This post is part II of this one. Perhaps it should have been the article to post the first time around.
My name is Alice, and I have never had sex.
I guess you could say I’m one of those girls. Those girls who wanted their first time to be “special” in some way. Those girls who wanted to “wait for the right person”. Those girls who say things like, “I need to feel a connection with them”. And through a combination of growing up the tall, shy and awkward one, and not being fortunate to come across someone I really clicked with, over the years sex unintentionally passed me by. At 27, I suppose I’m a little late in entering the game. But in a recent study 1 in 8 of the 26 year olds they interviewed were still virgins. So despite living in a society where people bang on about sex all the time, it seems there are a lot of us out there not, well, banging.
I grew up on Disney movies. I loved early Taylor Swift music. Tim McGraw. Love Story. You Belong With Me. People in my university halls berated me for not pulling guys on nights out but I didn’t see the appeal. I wanted a boyfriend, love, marriage, family. But I was too tall, too skinny, too shy, too awkward to get it. Class freak in school, didn’t fit in at university, online dating never really worked for me. I’ve had one boyfriend, but he 180ed after a couple of weeks, so sex unintentionally didn’t end up happening. Aside from that, I’ve kissed a fair few men (and a few women too), I’ve been on dates, but I guess I never met the right person. I’m an “all-or-nothing” person- I tend to know quickly if I see something going somewhere, and if it’s not, I don’t see the point in dating casually to kill time. I find making out with guys in clubs boring unless there’s a genuine attraction. I find the idea of doing more odd unless there’s a deeper connection. Friend with benefits is a non-starter: I know I’d get attached, and to be honest, I don’t see the point.
People can have sex for all kinds of reasons. Some do it for love, or at least, lust. Some do it because they quite fancied each other on a night out. Some do it because they didn’t particularly fancy each other, but they were horny and the other person was there. Some do it for money. But equally, people can not have sex for all kinds of reasons. Some are waiting for marriage. Some want a connection that’s more than sex, and they haven’t found that person yet. Some just haven’t had an opportunity where they have particularly wanted to. And some people just aren’t interested. All these and more are equally valid, and to be honest, they’re none of anyone else’s business. The reasons why someone is a virgin can be as varied and complex as the reasons people choose to have sex. People are individuals and life doesn’t always fall into stereotype.
We’re told that numbers don’t matter. That we shouldn’t judge people for sleeping around. And we don’t. If you write an article on “slut-shaming”, you’re publishing opinions that you already know 90% of people are going to agree with. Yet it’s the same people sharing those articles that later comment saying they would never date someone who’s a virgin. It’s the same people who shame me for not having sex who then complain about how awful it is for women to be judged for sleeping around. Men who complain about slut-shaming judge conservative women as less sexual. Men who think its terrible for women to be judged for having sex on the first date think it’s OK to stop seeing someone for not having sex on the third. It seems like the only number you’re allowed to be judged for is 0.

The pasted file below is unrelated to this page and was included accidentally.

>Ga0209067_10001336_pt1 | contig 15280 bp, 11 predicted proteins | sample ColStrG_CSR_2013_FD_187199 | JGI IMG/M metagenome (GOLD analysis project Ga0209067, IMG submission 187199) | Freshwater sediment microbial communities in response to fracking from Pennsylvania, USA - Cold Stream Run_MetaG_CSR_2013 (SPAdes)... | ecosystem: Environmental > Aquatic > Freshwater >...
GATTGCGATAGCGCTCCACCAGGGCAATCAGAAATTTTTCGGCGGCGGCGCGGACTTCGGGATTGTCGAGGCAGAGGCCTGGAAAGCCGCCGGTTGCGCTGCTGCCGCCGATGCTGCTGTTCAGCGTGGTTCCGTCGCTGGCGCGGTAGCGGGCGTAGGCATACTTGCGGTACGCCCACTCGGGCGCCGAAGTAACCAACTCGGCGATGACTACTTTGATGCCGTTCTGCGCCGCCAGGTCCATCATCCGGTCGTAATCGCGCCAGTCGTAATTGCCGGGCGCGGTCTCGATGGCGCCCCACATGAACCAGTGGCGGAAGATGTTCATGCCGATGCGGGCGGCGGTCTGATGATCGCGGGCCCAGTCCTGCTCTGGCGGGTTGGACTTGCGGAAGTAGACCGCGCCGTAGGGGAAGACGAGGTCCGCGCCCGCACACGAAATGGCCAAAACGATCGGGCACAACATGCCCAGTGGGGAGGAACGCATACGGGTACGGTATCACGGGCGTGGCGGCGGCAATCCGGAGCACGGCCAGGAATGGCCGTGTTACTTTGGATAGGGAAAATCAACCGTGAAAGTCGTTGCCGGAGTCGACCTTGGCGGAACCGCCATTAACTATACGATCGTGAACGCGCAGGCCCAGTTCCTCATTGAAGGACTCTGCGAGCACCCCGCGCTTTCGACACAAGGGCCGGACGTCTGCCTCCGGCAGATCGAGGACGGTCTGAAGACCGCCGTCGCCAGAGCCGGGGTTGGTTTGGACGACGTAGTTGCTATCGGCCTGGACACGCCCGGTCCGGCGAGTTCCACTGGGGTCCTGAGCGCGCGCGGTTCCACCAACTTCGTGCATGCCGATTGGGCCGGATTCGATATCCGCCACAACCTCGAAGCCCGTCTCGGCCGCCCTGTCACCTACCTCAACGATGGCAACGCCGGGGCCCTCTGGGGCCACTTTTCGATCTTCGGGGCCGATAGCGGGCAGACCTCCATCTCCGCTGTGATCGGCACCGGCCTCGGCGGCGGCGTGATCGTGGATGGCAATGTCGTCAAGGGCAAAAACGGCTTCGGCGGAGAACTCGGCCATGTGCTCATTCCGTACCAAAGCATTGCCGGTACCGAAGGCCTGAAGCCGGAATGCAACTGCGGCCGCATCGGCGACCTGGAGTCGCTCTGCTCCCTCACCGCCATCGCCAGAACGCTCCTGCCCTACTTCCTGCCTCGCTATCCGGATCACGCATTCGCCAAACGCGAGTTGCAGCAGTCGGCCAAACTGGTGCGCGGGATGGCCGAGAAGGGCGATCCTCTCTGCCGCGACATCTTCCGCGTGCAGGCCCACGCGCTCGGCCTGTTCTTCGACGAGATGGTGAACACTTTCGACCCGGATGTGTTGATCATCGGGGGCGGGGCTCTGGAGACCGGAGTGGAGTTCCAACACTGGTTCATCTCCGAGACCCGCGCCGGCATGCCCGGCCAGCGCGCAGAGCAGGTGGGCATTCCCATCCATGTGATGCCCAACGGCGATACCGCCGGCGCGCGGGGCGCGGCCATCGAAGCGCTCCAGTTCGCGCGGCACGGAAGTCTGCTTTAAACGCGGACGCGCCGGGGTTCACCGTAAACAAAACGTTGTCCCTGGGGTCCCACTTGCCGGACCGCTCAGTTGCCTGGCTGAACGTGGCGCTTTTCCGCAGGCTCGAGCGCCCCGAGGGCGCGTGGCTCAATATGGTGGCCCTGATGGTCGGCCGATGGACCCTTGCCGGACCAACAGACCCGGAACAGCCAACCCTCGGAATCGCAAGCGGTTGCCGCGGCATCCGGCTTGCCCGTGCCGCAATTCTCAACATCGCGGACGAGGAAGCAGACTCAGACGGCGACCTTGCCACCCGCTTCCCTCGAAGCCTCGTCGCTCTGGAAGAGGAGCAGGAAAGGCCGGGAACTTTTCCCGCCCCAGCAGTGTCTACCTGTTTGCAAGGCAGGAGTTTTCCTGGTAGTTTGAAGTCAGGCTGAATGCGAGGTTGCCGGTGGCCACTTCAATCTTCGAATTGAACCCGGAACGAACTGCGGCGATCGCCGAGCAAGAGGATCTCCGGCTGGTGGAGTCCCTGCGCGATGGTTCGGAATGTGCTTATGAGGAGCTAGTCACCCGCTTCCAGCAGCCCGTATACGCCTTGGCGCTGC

They say representation is important. And I suppose it is. We all want to feel like we’re not alone in the world. As a skinny blonde girl, I see my look represented over and over on the catwalk, in the media, in other people’s blogs. But my mind and my heart, I never see in the mainstream. I see sex positive, I see liberal, I see the majority view. I read other girls’ dating blogs, I watch their YouTube videos, and they’re interesting, but they’re not relatable. I never see me. So I look to alternative media, and I see the girls that think like me, the ones that think differently. But the girls with views like mine are restricted to alternative media. Their voices aren’t allowed to be heard.
But recently, I was given an opportunity to represent those people on a bigger platform. After the results of the survey revealing how Millennials are having less sex were released, I was commissioned by The Telegraph to write an article about my thoughts and experiences, and ended up appearing on the front cover. I then appeared on 3 radio shows, in other magazines, and I was interviewed on This Morning. I had my 15 minutes of fame. My story was covered by The Daily Mail, the Independent, Unilad, and more. I had a load of people try and add me on Facebook. People tweeted me offering their congratulations. I read through the comments. Some offered me praise. One came out with the classic “get it over with!” (because I’ve NEVER EVER heard that one before!). Some said they can’t believe I’m only 27 as I look like I’m in my late thirties, and I have a face that should be hung around a witchdoctor’s neck. But it wasn’t about those people. It was about the ones who messaged me, the girls like me, who told me they loved my interview and feel more confident now they know they’re not alone. Now they know it’s OK to go against the grain.
I have never had sex. But I’m not unattractive. I’m not undateable. I’m not frigid, or prudish. I’m not disinterested in sex. I am not pure. I’m not virtuous. I’m just a twenty-something dating blogger who goes against the grain. And I refuse to be ashamed of my choice.
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